I love using circulated currency as an artistic medium. Each coin has its own story to tell. As I am working, I wonder-- where has this coin traveled? What was traded for it? How many lives has it connected before finding its way to my workbench to be transformed into a unique piece of jewelry? Coin currency has been an integral part of society for thousands of years. There is a strong connection to history and a sense of nostalgia associated with coins. Using them to make jewelry allows me to craft unique, high quality works from a necessary, pre-existing material.
It is interesting to think that for some adults, coins become a nuisance. Something annoying weighing down a pocket or taking up space on a dresser. Not for me. I love the tangible weight and feel coins. I think I would have enjoyed living in a time when I could pay with something with a sack of copper, silver or gold. I have so many fond childhood memories associated with coins. Getting to keep the change when my father sent me to the store for something and using it to fill up my piggy bank. Finding a coin on the street and feeling like I had found an actual treasure. Sometimes when my dad was selling on the street in Manhattan, I would fish for coins in the subway grates using fishing line, a fishing weight and chewing gum or chapstick. I would fish until I had enough to buy my own egg cream.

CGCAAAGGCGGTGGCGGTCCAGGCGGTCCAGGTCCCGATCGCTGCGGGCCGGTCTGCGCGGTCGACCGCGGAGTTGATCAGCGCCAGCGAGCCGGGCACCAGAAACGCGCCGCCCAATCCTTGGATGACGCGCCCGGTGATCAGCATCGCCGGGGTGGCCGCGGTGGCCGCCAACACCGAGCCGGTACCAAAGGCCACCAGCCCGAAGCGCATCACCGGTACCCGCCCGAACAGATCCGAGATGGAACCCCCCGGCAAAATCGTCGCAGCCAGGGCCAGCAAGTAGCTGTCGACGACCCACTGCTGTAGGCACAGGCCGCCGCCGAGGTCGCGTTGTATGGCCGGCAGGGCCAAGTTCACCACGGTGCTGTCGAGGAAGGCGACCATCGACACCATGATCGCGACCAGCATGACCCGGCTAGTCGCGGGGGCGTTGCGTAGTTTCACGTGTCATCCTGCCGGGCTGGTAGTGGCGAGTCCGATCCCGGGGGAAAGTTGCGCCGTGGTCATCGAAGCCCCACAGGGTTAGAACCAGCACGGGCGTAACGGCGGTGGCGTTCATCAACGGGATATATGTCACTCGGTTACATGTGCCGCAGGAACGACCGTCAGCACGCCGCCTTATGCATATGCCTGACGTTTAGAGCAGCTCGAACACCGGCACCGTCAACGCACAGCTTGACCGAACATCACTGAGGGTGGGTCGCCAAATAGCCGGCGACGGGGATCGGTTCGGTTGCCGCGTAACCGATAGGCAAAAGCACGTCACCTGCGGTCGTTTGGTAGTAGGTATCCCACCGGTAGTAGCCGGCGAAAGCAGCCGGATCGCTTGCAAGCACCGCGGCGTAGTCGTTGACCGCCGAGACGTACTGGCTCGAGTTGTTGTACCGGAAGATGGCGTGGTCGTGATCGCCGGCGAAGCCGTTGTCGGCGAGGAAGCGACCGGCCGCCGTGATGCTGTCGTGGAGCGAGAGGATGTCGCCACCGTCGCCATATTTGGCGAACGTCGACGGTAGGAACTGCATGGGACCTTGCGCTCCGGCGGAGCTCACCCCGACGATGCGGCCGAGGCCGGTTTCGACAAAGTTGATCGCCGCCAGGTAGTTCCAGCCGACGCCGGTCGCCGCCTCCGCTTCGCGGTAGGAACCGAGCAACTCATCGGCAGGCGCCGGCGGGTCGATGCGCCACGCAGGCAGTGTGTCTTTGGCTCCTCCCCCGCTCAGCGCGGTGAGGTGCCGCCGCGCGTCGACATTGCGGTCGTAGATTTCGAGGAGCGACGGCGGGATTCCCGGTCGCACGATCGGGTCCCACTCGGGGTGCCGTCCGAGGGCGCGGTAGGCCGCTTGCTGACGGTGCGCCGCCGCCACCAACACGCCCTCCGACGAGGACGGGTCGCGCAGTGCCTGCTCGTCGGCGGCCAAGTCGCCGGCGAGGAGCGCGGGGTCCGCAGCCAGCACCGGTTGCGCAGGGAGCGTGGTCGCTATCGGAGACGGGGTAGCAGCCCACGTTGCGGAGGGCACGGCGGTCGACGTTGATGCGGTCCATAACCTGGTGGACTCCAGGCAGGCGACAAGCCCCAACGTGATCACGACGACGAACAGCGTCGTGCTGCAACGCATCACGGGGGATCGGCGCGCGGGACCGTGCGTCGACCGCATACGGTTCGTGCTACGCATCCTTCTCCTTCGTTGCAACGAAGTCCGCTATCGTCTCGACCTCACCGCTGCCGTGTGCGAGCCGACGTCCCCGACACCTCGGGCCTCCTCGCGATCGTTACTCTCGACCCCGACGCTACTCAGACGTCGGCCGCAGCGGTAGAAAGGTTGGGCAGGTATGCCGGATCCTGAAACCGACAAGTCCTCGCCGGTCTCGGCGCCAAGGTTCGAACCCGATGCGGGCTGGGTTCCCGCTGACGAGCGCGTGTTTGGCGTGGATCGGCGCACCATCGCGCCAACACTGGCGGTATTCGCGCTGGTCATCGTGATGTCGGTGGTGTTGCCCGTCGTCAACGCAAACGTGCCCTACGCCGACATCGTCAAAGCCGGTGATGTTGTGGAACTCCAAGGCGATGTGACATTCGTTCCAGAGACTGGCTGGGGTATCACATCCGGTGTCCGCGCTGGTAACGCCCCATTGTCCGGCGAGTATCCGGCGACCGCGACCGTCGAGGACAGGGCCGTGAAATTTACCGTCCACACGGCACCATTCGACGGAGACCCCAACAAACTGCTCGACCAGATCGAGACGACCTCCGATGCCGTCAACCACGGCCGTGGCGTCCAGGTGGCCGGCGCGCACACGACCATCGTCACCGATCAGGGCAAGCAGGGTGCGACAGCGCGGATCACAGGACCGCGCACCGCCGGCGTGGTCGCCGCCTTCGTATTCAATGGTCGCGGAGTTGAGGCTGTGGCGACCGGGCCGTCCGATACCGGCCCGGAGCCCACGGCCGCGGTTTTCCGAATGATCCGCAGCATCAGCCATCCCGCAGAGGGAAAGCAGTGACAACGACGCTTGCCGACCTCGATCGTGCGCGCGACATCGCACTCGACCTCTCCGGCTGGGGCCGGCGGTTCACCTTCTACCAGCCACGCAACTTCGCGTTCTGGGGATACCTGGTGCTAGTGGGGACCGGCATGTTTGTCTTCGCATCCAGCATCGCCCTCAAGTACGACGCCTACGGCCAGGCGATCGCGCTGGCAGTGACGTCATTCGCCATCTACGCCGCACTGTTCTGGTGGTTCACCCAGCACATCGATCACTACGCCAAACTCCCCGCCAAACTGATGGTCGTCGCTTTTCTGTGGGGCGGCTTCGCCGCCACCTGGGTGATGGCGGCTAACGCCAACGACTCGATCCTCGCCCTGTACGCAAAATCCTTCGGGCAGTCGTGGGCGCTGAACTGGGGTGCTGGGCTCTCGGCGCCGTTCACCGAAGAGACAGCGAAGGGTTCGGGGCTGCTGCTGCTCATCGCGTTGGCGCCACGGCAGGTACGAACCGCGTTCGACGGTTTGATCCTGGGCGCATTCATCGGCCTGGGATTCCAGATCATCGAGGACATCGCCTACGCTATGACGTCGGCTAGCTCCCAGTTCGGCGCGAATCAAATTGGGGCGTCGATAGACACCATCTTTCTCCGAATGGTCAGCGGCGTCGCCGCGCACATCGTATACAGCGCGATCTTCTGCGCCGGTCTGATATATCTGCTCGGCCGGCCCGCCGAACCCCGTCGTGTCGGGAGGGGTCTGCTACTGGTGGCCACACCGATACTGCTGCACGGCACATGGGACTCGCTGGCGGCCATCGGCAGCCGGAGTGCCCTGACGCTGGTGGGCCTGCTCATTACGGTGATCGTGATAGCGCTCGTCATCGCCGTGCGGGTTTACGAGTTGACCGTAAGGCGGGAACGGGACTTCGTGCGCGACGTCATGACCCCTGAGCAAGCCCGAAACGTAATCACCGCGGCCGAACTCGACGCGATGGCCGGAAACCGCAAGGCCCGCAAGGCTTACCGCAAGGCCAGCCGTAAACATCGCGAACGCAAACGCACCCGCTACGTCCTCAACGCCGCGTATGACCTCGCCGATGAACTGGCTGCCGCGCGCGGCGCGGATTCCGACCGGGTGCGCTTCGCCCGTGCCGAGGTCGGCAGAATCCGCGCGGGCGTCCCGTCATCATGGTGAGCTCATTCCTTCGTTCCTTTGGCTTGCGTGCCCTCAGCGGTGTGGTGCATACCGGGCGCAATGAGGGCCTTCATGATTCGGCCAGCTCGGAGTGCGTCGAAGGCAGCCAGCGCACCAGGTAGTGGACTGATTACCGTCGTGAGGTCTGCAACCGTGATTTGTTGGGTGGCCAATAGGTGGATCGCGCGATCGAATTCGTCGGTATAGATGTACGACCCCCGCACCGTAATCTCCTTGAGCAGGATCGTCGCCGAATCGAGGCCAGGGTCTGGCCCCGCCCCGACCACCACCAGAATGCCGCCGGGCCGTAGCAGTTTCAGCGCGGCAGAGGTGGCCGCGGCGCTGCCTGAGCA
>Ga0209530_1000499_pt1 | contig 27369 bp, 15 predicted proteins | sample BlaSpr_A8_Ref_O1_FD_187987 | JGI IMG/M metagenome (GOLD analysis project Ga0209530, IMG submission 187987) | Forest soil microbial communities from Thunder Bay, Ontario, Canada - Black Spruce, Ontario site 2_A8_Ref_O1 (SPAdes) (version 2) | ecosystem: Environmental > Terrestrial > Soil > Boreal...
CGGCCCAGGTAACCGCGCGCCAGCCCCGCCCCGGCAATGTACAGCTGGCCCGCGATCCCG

I learned to cut coins into jewelry as a child by practicing with old copper pennies on my fathers' workbenches. Since then, I have worked with master metal smiths, received a BFA in sculpture and painting, and experimented with every conceivable medium. But I always come back to coins. There is something magical about them.